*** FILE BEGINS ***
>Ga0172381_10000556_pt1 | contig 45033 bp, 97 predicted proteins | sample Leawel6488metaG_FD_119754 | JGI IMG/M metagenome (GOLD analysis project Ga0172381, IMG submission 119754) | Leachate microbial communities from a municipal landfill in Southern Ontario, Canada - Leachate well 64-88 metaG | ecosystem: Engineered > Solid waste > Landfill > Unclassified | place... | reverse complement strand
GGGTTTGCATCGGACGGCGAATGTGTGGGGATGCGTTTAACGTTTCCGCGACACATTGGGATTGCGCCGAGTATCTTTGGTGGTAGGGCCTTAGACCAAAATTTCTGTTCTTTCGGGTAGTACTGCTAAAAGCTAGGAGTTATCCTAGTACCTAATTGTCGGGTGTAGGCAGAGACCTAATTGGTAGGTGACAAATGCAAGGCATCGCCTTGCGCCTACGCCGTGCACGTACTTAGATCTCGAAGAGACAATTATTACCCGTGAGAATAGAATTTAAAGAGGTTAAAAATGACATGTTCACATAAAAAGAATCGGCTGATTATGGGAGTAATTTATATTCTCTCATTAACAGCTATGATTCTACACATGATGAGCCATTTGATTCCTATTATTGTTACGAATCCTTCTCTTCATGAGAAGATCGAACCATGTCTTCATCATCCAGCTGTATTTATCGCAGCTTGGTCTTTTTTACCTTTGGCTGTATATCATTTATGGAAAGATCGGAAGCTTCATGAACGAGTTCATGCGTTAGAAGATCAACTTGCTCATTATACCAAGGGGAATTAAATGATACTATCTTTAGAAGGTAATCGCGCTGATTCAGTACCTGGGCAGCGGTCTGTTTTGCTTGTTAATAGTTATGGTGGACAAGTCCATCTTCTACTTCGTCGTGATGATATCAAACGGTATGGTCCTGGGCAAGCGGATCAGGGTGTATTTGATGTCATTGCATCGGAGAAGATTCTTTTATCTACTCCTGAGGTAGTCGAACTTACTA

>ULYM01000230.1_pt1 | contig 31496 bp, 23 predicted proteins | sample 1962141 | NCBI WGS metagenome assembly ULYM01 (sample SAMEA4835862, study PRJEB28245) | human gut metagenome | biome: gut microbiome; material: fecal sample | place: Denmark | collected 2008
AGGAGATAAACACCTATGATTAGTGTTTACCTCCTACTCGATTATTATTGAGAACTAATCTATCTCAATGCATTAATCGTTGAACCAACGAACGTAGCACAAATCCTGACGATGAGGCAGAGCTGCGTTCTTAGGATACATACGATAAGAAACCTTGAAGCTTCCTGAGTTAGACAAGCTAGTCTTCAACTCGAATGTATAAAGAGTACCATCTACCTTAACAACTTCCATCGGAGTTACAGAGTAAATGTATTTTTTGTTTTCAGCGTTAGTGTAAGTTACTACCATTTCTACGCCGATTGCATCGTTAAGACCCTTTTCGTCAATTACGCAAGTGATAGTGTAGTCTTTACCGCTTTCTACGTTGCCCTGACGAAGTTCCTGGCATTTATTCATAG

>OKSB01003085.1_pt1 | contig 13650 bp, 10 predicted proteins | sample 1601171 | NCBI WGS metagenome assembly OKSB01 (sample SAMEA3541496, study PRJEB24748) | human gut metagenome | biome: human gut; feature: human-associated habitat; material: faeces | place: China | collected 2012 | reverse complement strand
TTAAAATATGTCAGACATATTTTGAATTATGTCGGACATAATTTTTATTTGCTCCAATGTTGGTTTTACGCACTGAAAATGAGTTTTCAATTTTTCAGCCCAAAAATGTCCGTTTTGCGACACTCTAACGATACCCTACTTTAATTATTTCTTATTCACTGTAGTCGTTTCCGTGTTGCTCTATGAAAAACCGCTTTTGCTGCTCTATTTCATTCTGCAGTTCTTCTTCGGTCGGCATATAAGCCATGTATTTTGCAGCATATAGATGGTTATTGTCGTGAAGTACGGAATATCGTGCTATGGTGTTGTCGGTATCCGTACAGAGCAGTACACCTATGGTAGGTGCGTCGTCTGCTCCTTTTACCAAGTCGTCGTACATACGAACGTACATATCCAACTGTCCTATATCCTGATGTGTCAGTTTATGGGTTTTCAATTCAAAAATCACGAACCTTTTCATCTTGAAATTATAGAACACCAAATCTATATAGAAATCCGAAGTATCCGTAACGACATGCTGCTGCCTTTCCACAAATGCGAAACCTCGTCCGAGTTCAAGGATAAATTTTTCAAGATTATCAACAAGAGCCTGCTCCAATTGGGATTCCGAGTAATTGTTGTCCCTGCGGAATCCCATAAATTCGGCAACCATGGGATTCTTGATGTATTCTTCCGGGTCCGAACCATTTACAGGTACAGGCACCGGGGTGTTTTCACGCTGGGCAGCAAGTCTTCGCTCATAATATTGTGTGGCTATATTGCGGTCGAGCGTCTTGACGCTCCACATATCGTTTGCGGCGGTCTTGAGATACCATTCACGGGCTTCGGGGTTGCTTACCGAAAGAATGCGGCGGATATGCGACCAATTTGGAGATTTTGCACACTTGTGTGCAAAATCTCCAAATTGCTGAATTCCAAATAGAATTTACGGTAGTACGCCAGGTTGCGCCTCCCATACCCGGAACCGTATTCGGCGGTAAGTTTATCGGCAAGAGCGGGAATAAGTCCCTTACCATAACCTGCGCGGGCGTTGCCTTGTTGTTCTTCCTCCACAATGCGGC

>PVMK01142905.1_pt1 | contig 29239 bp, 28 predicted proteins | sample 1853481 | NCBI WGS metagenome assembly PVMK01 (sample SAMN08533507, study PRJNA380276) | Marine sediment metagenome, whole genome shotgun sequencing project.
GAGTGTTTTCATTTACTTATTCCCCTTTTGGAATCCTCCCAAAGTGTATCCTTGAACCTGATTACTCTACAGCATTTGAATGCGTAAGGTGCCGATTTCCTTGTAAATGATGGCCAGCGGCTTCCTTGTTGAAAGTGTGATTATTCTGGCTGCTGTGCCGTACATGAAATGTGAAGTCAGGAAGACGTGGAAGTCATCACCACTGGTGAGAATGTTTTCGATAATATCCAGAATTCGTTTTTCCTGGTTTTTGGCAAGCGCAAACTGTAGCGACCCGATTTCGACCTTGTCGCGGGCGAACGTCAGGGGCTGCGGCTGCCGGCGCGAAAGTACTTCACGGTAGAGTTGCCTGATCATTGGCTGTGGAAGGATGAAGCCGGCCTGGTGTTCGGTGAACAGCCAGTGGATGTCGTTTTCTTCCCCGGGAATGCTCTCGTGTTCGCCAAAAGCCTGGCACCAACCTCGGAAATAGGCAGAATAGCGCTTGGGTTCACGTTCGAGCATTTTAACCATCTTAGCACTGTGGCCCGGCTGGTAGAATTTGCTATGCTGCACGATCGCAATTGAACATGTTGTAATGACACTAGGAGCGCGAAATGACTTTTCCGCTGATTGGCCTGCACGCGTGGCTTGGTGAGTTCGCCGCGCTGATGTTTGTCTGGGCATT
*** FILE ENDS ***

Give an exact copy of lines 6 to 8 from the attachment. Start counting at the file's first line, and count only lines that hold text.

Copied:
TTAAAATATGTCAGACATATTTTGAATTATGTCGGACATAATTTTTATTTGCTCCAATGTTGGTTTTACGCACTGAAAATGAGTTTTCAATTTTTCAGCCCAAAAATGTCCGTTTTGCGACACTCTAACGATACCCTACTTTAATTATTTCTTATTCACTGTAGTCGTTTCCGTGTTGCTCTATGAAAAACCGCTTTTGCTGCTCTATTTCATTCTGCAGTTCTTCTTCGGTCGGCATATAAGCCATGTATTTTGCAGCATATAGATGGTTATTGTCGTGAAGTACGGAATATCGTGCTATGGTGTTGTCGGTATCCGTACAGAGCAGTACACCTATGGTAGGTGCGTCGTCTGCTCCTTTTACCAAGTCGTCGTACATACGAACGTACATATCCAACTGTCCTATATCCTGATGTGTCAGTTTATGGGTTTTCAATTCAAAAATCACGAACCTTTTCATCTTGAAATTATAGAACACCAAATCTATATAGAAATCCGAAGTATCCGTAACGACATGCTGCTGCCTTTCCACAAATGCGAAACCTCGTCCGAGTTCAAGGATAAATTTTTCAAGATTATCAACAAGAGCCTGCTCCAATTGGGATTCCGAGTAATTGTTGTCCCTGCGGAATCCCATAAATTCGGCAACCATGGGATTCTTGATGTATTCTTCCGGGTCCGAACCATTTACAGGTACAGGCACCGGGGTGTTTTCACGCTGGGCAGCAAGTCTTCGCTCATAATATTGTGTGGCTATATTGCGGTCGAGCGTCTTGACGCTCCACATATCGTTTGCGGCGGTCTTGAGATACCATTCACGGGCTTCGGGGTTGCTTACCGAAAGAATGCGGCGGATATGCGACCAATTTGGAGATTTTGCACACTTGTGTGCAAAATCTCCAAATTGCTGAATTCCAAATAGAATTTACGGTAGTACGCCAGGTTGCGCCTCCCATACCCGGAACCGTATTCGGCGGTAAGTTTATCGGCAAGAGCGGGAATAAGTCCCTTACCATAACCTGCGCGGGCGTTGCCTTGTTGTTCTTCCTCCACAATGCGGC

>PVMK01142905.1_pt1 | contig 29239 bp, 28 predicted proteins | sample 1853481 | NCBI WGS metagenome assembly PVMK01 (sample SAMN08533507, study PRJNA380276) | Marine sediment metagenome, whole genome shotgun sequencing project.
GAGTGTTTTCATTTACTTATTCCCCTTTTGGAATCCTCCCAAAGTGTATCCTTGAACCTGATTACTCTACAGCATTTGAATGCGTAAGGTGCCGATTTCCTTGTAAATGATGGCCAGCGGCTTCCTTGTTGAAAGTGTGATTATTCTGGCTGCTGTGCCGTACATGAAATGTGAAGTCAGGAAGACGTGGAAGTCATCACCACTGGTGAGAATGTTTTCGATAATATCCAGAATTCGTTTTTCCTGGTTTTTGGCAAGCGCAAACTGTAGCGACCCGATTTCGACCTTGTCGCGGGCGAACGTCAGGGGCTGCGGCTGCCGGCGCGAAAGTACTTCACGGTAGAGTTGCCTGATCATTGGCTGTGGAAGGATGAAGCCGGCCTGGTGTTCGGTGAACAGCCAGTGGATGTCGTTTTCTTCCCCGGGAATGCTCTCGTGTTCGCCAAAAGCCTGGCACCAACCTCGGAAATAGGCAGAATAGCGCTTGGGTTCACGTTCGAGCATTTTAACCATCTTAGCACTGTGGCCCGGCTGGTAGAATTTGCTATGCTGCACGATCGCAATTGAACATGTTGTAATGACACTAGGAGCGCGAAATGACTTTTCCGCTGATTGGCCTGCACGCGTGGCTTGGTGAGTTCGCCGCGCTGATGTTTGTCTGGGCATT